Invasive Species Compendium

Detailed coverage of invasive species threatening livelihoods and the environment worldwide

Abstract

Risk of invasive species spread by recreational boaters remains high despite widespread adoption of conservation behaviors.

Abstract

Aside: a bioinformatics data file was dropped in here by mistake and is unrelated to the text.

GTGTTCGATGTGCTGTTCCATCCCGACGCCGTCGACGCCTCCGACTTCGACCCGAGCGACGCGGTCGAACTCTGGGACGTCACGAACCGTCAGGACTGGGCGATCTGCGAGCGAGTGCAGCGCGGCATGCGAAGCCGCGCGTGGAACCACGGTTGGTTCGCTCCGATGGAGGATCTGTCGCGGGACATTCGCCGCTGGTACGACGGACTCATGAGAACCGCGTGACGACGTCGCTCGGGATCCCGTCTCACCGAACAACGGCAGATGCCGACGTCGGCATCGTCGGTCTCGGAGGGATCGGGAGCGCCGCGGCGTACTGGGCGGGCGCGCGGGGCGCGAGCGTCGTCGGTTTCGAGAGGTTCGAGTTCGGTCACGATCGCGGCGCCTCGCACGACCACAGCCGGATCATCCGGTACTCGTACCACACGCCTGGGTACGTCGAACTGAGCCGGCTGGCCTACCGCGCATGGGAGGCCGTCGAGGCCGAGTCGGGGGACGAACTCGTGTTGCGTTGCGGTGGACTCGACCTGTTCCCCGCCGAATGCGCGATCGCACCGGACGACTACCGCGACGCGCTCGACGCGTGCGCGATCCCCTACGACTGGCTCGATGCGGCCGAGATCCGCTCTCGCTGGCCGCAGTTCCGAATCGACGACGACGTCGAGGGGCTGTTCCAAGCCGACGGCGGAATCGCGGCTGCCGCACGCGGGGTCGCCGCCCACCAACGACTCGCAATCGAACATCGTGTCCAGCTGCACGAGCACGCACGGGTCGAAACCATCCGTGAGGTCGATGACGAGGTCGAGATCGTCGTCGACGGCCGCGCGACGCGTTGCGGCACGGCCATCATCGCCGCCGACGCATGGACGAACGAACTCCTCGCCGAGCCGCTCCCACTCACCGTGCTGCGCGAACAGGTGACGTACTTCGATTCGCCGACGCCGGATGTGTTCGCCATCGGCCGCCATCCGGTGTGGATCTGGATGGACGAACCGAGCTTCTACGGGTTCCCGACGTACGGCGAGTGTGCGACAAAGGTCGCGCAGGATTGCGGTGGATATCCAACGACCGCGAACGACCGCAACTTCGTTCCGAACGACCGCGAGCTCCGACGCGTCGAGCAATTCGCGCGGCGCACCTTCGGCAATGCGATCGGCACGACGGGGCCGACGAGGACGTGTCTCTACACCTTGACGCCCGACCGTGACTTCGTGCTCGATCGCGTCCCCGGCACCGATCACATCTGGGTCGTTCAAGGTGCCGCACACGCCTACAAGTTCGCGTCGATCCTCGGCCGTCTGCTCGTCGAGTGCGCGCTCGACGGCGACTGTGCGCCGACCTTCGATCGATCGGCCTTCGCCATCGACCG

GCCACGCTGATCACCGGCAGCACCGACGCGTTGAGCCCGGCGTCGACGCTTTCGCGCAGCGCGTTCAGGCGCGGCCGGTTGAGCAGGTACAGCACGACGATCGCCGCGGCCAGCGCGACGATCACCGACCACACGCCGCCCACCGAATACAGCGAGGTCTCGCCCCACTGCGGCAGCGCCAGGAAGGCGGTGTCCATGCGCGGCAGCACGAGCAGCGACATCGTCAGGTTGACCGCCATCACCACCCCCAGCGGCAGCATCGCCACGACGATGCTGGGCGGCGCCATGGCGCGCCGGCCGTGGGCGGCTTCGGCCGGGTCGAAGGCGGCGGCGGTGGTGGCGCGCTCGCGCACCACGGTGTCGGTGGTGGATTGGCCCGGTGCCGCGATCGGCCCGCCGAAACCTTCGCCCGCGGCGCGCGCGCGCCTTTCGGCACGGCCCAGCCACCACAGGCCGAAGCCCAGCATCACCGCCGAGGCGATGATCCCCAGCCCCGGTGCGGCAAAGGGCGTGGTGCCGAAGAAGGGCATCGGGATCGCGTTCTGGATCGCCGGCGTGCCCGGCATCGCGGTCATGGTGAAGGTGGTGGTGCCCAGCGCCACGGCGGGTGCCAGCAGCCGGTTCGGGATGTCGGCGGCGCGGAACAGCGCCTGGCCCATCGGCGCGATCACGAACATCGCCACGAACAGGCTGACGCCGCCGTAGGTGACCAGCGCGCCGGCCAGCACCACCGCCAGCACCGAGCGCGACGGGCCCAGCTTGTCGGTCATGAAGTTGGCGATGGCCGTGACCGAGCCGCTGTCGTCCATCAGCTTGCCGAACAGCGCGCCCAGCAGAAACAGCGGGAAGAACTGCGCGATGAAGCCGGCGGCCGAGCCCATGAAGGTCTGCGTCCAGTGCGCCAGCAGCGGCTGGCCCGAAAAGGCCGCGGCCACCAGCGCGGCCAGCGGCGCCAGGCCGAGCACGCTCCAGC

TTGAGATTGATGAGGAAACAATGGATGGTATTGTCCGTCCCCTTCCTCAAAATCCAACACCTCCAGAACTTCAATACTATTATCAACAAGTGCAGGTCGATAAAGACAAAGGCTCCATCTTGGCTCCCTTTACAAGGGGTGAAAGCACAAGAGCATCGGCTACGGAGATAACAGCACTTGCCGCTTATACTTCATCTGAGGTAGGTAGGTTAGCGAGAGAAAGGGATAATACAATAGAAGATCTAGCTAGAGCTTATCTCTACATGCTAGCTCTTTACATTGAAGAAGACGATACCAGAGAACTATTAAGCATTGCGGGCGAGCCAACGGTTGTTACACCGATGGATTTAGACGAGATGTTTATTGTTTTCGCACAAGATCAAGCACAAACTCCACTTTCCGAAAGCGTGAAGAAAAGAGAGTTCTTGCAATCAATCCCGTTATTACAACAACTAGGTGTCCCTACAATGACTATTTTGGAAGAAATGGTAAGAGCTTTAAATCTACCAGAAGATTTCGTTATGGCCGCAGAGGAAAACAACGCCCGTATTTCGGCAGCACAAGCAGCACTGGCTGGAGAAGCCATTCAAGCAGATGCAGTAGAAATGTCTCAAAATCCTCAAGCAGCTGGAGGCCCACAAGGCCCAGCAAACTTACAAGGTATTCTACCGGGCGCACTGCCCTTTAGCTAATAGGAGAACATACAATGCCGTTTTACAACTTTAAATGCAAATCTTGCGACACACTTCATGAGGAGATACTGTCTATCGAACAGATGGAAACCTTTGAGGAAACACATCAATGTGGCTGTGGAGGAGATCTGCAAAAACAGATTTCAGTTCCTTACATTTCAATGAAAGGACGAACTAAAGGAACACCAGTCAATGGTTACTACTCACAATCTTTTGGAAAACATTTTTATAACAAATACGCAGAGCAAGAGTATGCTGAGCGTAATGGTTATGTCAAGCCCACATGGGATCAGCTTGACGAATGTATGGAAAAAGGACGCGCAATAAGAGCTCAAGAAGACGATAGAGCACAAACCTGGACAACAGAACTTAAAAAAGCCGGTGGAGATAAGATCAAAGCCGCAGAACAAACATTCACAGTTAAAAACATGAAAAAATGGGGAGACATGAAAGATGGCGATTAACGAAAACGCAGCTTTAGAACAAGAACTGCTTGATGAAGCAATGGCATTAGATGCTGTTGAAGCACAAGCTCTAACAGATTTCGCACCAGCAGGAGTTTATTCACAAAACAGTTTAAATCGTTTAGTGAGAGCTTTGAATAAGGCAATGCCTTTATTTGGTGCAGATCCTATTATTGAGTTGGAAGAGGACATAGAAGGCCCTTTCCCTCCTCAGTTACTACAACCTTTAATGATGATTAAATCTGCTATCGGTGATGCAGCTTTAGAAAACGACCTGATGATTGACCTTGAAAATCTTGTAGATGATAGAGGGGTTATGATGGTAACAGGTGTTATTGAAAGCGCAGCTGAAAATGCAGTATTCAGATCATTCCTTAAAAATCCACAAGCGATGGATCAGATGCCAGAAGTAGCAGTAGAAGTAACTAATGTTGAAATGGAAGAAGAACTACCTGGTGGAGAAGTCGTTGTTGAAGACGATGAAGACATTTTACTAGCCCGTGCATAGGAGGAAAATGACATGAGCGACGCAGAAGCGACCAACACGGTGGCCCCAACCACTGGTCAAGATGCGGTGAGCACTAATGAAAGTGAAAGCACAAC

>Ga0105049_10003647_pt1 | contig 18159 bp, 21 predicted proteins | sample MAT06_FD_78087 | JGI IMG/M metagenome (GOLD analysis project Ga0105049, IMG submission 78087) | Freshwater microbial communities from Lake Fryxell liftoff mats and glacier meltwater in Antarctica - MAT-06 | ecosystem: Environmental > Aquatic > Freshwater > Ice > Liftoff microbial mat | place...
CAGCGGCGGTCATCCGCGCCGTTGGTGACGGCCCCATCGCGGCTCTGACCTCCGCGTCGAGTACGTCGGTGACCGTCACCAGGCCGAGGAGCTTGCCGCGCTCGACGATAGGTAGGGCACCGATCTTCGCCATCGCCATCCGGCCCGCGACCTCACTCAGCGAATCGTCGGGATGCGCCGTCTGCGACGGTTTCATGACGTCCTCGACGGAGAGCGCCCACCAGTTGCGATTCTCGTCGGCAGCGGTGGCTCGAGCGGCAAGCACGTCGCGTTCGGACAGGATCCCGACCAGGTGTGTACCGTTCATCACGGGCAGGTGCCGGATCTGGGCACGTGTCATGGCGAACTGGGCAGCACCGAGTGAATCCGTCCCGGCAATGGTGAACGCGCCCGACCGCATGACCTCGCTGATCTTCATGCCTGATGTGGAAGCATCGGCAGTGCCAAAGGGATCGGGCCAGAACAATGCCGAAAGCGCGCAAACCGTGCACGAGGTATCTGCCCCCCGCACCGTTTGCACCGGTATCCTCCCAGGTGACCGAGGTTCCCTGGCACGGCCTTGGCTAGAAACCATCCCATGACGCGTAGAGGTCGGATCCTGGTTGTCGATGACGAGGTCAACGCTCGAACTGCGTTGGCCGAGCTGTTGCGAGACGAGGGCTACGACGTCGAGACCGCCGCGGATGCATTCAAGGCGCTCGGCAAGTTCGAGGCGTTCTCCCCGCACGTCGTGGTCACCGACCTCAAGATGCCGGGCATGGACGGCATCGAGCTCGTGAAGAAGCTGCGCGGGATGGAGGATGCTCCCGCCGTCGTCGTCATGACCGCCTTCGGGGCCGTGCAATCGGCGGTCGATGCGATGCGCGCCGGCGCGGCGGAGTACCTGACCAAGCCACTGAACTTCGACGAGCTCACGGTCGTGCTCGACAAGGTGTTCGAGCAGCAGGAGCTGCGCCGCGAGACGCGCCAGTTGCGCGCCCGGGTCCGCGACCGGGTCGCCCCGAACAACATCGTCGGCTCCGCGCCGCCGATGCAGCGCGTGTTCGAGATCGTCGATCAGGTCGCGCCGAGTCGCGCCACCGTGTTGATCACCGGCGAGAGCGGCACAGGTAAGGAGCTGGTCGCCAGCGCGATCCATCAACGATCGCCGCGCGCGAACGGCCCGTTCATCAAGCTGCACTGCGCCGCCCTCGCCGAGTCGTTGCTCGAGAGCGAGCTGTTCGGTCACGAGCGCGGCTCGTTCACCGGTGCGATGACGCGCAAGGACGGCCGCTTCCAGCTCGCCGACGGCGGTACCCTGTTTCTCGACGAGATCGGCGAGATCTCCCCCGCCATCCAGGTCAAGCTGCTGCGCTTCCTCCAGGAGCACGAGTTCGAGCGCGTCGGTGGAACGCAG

The spread of non-native aquatic species among waterbodies has become a major social, environmental, and economic concern. An important mechanism of this spread is the inadvertent transport of organisms on recreational boats as they are moved among waterbodies. Organisms can survive on the exterior of the boat, the interior, attached to fishing tackle, and can be intentionally moved by boaters. In response, local, state, and federal U.S. agencies have invested in outreach campaigns to educate boaters about the impacts of invasive aquatic species and the ways that boaters can reduce the risk of spread. We surveyed boaters in the U.S. state of Illinois to determine their travel patterns and how frequently they clean different parts of their boats. A majority of boaters reported that they always take recommended actions to clean their boat exterior (72% of respondents), boat interior (78%), and fishing tackle (55%), and only 4% reported that they intentionally move organisms. We used network methods to analyze the movement of recreational boaters and found strong connections among 28 highly visited waterbodies. When we removed the 38% of respondents who Always take recommended actions to reduce risk of species spread by all four mechanisms this network was minimally altered and still contained all 28 waterbodies. This indicates that despite high adoption of conservation behaviors there is a continuing risk of non-native species transport among all waterbodies. This work shows that further action is necessary if the impacts of invasive aquatic species are to be reduced in the future.